Documenting the American South Logo
oral histories of the American South
Excerpt from Oral History Interview with James Slade, February 23, 1997. Interview R-0019. Southern Oral History Program Collection (#4007) See Entire Interview >>

Racism leads to poor health and an ailing community

Slade describes some of the black community's health problems. Unemployment and poverty lead to a high rate of infant mortality and teen pregnancy, and rob the community of confidence. Desegregation eroded the status of the black community's leaders, giving young African Americans few role models; it also offered opportunities to individuals who leave their communities to take advantage of them. Slade is hopeful that community institutions can push back against this host of enemies to success, solidarity, and health.

Citing this Excerpt

Oral History Interview with James Slade, February 23, 1997. Interview R-0019. Southern Oral History Program Collection (#4007) in the Southern Oral History Program Collection, Southern Historical Collection, Wilson Library, University of North Carolina at Chapel Hill.

Full Text of the Excerpt

KAREN KRUSE THOMAS:
Despite these tremendous changes with the civil rights movement, and Medicare and Medicaid, and a lot of the things we've been talking about, there are still, at least statistically, racial differences in things such as infant mortality.
JAMES SLADE:
There is still a difference. One thing that contributes to infant mortality is teen pregnancy and nutritional status. That's a problem that probably won't be solved with the present generation. Hopefully, down the line, if we can't solve the problem of teen pregnancy, at least we'll diminish it, and that's going to take a lot of help from a lot of different areas. The schools, the churches, and society in general. I think part of the problem there is employment. They see a lot of blacks unemployed, and a lot of times they say, "What's the use of going to college if I'm not going to be able to get a job?" A lot of times when you get frustrated, you do things that don't make a lot of sense. They have low self-esteem, and perhaps getting pregnant gives them a certain status. It's not a very wise way of looking at it. So until we solve some of these wider social problems such as employment, and giving people more hope when they're young. It's going to take a lot of networking together to get this generation straightened out. Hopefully there are some bright spots on the horizon, but it's going to be a while before the health status of black is on par with whites. It's going to have to come from within the black race itself. It takes a while when you've been pressed down to rise back up, even when the pressure's no longer there. Things like sports have a great impact, but sometimes it gets overplayed. There's nothing wrong with basketball and football stars, but the average student can't be that. We need to learn to aim at something that's just as important, but maybe not as visible. I think that falls back on the parents.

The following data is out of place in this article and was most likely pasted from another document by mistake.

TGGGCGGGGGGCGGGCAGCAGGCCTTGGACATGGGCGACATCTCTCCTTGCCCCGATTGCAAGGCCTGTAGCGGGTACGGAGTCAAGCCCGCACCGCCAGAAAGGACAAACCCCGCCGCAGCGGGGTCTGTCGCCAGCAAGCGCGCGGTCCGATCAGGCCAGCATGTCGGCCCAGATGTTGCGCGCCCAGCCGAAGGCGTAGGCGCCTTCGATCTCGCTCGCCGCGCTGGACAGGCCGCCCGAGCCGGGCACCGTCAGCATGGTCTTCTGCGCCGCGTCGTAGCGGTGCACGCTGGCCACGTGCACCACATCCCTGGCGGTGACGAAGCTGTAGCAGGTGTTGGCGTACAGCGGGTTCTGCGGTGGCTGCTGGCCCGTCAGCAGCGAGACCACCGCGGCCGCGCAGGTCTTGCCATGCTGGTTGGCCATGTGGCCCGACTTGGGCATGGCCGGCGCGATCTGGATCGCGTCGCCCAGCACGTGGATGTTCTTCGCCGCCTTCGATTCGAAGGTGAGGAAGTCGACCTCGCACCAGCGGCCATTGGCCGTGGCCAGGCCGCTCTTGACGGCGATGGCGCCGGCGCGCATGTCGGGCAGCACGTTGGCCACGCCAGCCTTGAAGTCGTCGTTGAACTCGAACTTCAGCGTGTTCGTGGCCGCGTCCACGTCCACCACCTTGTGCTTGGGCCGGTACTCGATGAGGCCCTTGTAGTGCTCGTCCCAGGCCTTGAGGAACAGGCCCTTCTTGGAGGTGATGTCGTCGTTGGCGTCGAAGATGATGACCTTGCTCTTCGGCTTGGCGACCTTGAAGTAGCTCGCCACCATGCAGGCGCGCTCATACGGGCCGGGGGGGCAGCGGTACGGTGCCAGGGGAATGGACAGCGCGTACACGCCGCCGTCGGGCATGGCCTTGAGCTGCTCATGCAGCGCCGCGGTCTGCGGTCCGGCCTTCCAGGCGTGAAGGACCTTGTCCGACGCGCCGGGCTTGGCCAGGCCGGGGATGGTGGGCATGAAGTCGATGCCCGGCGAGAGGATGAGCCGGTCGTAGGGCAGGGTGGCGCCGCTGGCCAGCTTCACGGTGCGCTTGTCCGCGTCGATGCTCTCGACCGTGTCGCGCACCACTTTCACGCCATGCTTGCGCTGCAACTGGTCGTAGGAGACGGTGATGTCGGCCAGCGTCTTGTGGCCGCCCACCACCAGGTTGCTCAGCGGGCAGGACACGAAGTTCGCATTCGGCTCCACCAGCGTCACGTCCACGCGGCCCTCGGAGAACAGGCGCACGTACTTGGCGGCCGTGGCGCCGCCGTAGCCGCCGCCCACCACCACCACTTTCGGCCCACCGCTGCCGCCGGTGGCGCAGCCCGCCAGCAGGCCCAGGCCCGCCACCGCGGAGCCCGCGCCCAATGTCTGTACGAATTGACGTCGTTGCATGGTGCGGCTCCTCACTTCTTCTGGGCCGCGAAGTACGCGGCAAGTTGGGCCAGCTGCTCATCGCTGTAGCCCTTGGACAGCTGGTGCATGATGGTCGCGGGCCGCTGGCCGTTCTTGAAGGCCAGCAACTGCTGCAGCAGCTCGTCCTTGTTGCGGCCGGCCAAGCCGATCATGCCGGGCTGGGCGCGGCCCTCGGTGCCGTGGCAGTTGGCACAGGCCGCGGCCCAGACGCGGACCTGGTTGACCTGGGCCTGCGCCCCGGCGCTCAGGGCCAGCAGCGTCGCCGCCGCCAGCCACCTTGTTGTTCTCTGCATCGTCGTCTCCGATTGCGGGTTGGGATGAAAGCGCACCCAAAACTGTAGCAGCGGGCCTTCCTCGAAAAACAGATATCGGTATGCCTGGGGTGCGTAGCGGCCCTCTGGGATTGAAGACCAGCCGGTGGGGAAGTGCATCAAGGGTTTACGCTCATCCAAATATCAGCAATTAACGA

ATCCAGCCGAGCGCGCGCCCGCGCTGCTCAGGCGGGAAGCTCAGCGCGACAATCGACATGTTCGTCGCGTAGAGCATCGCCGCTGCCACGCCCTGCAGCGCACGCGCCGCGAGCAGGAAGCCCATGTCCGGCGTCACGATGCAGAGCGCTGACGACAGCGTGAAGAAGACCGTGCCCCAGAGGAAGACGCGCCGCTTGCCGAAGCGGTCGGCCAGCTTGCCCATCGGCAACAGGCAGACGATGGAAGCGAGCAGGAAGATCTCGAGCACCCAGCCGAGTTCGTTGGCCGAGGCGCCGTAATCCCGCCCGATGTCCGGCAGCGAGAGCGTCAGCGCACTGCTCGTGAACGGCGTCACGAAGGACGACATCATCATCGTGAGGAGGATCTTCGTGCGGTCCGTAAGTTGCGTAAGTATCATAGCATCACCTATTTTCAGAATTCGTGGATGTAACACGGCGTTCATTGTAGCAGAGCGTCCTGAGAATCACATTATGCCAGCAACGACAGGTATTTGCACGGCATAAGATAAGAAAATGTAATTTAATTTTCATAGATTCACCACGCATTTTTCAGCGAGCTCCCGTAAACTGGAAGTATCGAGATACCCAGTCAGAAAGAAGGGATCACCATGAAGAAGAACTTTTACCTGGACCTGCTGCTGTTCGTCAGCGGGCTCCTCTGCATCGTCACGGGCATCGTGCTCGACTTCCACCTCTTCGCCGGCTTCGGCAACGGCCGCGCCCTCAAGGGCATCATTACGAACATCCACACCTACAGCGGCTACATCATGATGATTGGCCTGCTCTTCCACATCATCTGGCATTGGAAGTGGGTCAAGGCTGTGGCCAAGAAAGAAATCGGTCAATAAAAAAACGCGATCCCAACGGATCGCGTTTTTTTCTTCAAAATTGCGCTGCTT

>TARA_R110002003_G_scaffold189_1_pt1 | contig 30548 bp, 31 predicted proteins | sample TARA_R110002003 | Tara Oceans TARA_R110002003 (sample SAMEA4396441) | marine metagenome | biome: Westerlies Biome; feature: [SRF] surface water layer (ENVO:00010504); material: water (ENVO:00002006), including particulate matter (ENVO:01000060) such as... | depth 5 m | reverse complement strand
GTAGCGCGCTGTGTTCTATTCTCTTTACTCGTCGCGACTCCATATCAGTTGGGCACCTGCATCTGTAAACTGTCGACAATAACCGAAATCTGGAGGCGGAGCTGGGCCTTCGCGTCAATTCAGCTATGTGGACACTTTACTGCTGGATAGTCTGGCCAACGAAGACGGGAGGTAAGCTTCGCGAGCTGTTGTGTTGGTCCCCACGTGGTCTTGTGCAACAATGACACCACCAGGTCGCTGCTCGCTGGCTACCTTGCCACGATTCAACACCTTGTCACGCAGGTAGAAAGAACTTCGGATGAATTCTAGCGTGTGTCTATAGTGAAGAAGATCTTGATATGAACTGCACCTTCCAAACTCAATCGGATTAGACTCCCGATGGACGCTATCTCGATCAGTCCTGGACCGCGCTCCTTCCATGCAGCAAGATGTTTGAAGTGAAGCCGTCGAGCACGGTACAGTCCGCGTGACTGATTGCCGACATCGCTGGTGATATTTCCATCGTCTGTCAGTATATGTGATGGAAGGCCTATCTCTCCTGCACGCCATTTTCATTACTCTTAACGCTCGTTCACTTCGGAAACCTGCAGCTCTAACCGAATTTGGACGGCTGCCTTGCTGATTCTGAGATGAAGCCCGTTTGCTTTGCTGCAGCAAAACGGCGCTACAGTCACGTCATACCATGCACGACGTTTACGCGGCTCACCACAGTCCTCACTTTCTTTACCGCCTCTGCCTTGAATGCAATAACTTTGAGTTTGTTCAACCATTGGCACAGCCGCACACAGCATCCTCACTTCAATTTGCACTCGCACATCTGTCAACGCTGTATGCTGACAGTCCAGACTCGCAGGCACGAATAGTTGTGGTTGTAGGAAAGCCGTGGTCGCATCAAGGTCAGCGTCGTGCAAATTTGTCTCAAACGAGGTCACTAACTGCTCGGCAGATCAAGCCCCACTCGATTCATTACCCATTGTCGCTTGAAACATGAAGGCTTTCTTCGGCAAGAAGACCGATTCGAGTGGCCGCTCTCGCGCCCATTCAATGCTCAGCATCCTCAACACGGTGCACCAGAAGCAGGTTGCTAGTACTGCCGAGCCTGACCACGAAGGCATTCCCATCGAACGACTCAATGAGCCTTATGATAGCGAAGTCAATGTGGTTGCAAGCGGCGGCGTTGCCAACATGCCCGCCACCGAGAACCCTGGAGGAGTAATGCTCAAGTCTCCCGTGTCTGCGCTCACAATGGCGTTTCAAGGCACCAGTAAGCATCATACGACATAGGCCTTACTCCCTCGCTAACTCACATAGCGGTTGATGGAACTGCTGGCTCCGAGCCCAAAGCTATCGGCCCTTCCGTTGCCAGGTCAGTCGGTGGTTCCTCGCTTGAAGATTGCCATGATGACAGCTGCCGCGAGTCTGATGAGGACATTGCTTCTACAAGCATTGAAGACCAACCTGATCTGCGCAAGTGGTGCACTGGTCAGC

KAREN KRUSE THOMAS:
Do you think that the institutions that used to encourage blacks to solve these problems, like the black churches and schools and hospitals, even thought they were the results of segregation, they were resources and sources of strength. Do you think that has changed now?
JAMES SLADE:
One of the sad things that's happened in integrated schools is that a lot of black leaders fell by the wayside and got pushed out of the system. It's just a fact of life that to some degree, you tend to relate to people who look more like you. When you go to a convention, you find the ladies go where the other ladies are, and the men bunch together. The same thing with race, maybe not quite as much. If the black students only see white leaders in positions of importance, they won't aspire to that type of position, because they don't have a role model. Overall, integration was good and gave us a lot of advantages, but somewhere along the line, we lost some of the things that segregation did offer, and how to implement them into the system. Historically black colleges are still needed, because it's hard to take a predominantly white institution, and get enough black role models in important places to make a real difference. The white professor of English doesn't want to give up his job, if he's been there 15 or 20 years, so that the black students can have a role model in the English department. In the predominantly black school, he has that. But if you had enough role models, at least percentage wise, that would inspire the students.
KAREN KRUSE THOMAS:
I just couldn't understand, at first, how there could be three black doctors in Wilson in the '50s, and none left by the late '70s.
CATHERINE SLADE:
I think they're interested in going someplace else, particularly the younger ones. They find out what the rest of the world is like, and they can go.
JAMES SLADE:
That's what integration has made it possible for them to do.
CATHERINE SLADE:
After they've gotten educated, they find out that it's not as much race as whether you can afford it. So they're freer to go places.